For a brief and shining moment, it looked this week as if Barack Obama had finally acknowledged that there were limits upon his power. Responding to the news that Hillary Clinton was hoping to achieve federal gun control by fiat, the White House did everything but scoff. Clinton’s idea, a staffer told the Washington Post, had been examined in detail a while back, and then rejected out of hand. Her proposal, he added, was likely to “present new and unforeseen enforcement problems,” to “create untold logistical . . . difficulties,” and, ultimately, to be “subject to legal challenge.” The administration, he concluded, “still has not found a way to make it work.”
Fewer than 48 hours later, the White House conceded that it was aiming to move ahead with the plan.
Politically speaking, this turnabout would be a considerable mistake. Although Americans are happy to tell pollsters that they favor limited gun control, their when-it-comes-to-it enthusiasm remains minimal. “Eye-popping majorities of Democratic, Republican, and independent voters back . . . boilerplate measures,” Noah Rothman recorded yesterday in Commentary. “But when asked if voters prefer stricter gun control measures, only a majority of Democrats agreed. Just one-third of independent voters and less than one-quarter of GOP survey respondents welcomed new gun control measures.” If the polls are to be believed, this reluctance is in part the product of a lack of trust in the federal government; in part the result of a belief that gun laws don’t actually work; and in part the result of harsh demarcation lines that have been draw in the broader culture wars. If the White House wants to overcome the intransigence, it will have to spend some capital.
Is this initiative worth the costs? All told, it is difficult to see how it could be. Even if we presume that the plan is both legal and workable — and, given how tightly both USC18§921 and USC18§922 are written, I am as skeptical as the president was a few hours ago — the benefits would be microscopic. Were Obama to change the regulations, the Post confirms, he would ensnare only “those dealers who sell at least 50 guns annually” — a tiny fraction of those who sell firearms on the private market. He would not be “closing the gun-show loophole”; he would not be “extending background checks to private sales”; and he would not be elongating the three-day period during which the government is able to search for disqualifying information. Nor, for that matter, would he be banning a single “assault” weapon, limiting even one magazine, or confiscating even a part of a gun. He’d be posturing, and uncomfortably at that.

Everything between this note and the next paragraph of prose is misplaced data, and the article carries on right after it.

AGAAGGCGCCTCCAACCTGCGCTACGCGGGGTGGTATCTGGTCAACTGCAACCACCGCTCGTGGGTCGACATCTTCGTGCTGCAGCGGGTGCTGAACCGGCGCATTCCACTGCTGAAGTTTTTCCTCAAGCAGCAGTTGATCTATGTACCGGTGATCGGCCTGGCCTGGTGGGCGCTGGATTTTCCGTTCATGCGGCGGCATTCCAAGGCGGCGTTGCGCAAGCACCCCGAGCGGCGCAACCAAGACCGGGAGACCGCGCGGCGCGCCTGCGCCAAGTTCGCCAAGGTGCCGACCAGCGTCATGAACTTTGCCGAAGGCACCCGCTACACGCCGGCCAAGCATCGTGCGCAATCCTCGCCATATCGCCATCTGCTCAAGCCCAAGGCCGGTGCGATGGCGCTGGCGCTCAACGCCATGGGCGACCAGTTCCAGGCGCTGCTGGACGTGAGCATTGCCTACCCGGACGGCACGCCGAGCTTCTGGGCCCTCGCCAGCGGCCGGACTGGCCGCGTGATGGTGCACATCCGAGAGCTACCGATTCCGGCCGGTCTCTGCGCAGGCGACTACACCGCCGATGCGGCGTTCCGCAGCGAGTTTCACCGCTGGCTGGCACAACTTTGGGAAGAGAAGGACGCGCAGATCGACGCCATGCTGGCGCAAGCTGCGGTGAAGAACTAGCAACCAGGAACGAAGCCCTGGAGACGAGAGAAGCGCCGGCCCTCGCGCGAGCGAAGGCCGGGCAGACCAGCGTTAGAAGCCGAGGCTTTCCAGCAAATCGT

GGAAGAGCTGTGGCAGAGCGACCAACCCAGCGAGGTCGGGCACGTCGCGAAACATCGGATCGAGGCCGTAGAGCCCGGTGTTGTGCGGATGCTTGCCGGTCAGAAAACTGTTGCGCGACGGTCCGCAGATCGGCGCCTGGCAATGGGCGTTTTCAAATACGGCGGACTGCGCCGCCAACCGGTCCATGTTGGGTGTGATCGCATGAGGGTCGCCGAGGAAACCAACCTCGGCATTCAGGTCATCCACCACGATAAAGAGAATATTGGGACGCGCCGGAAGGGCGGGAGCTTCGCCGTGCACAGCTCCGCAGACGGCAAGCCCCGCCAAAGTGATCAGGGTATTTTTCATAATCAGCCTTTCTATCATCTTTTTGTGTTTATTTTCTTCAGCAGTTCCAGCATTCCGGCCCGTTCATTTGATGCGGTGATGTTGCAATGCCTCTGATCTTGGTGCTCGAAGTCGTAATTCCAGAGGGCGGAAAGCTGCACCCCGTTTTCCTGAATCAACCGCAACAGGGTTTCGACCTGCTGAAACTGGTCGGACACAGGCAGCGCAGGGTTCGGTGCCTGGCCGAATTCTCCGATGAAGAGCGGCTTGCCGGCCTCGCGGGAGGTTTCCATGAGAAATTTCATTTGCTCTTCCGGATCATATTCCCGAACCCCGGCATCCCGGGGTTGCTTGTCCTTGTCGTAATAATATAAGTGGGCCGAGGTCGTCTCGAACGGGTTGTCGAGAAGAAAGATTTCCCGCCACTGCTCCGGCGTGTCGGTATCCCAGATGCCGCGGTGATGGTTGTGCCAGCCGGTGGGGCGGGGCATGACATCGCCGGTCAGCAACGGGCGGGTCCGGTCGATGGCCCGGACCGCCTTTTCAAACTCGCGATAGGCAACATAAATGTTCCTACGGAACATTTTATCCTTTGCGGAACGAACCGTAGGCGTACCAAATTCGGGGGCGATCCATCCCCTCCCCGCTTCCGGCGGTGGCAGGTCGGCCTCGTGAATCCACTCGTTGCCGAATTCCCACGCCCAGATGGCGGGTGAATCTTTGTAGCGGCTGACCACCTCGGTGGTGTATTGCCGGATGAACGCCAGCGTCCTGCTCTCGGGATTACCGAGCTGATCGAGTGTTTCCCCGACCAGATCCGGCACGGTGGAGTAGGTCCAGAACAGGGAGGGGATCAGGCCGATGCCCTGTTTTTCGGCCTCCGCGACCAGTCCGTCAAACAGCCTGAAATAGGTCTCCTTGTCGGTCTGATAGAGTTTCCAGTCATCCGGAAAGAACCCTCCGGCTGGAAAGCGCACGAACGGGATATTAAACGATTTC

#share#It is customary for the proponents of “doing something!” to suppose that there is no downside to their experimentation. “If it saves one life,” the cliché holds, “it would be irresponsible not to try.” This is a questionable premise at the best of times; America, if you hadn’t noticed, is an unruly and liberty-focused sort of place. But in this case the argument is devoid of even its utilitarian merit. As he has learned all too painfully, President Obama is at present trapped inside a particularly knotty Catch-22: He believes that there are too many guns in America, and that getting rid of some of them would be helpful; but every time he says so — or hints at anything like it — he provokes a buying spree. Earlier this week, the satirical website The Onion reflected brutally upon this point:
Researchers at the Urban Institute published a study Friday confirming that a sharp increase in gun sales nationwide would be the most concrete result of the impassioned pro-gun-control speech that President Obama delivered following yesterday’s mass shooting in Oregon.
Should Obama follow through on his threat, he will once again be playing straight into his opponents’ hands. Thus far in 2015, Americans have bought at least 15.2 million guns — five times as many as exist in total in Britain or Australia. Ceteris paribus, they are on track to buy another five million by the end of the year. If the past is anything to go by, executive action will serve only to increase, not decrease, that number.
#related#And for what gain? The hope of catching a handful of high-volume private sellers and then walking into a buzzsaw in the courts? I am not a Democrat, nor am I much interested in further gun-control measures. But if I were, this development would alarm me. From all that I am told, Obama is effective because he is cool and calculating; because he has a solid grasp of when to fight and when to pull punches; because his instincts are sublime and exquisite and unprecedented in their magnificence. Is he really hoping to trade the most Lilliputian of regulatory advances for another 50 percent rise in the value of Smith & Wesson’s already burgeoning stocks?
— Charles C. W. Cooke is a staff writer at National Review and the author of The Conservatarian Manifesto.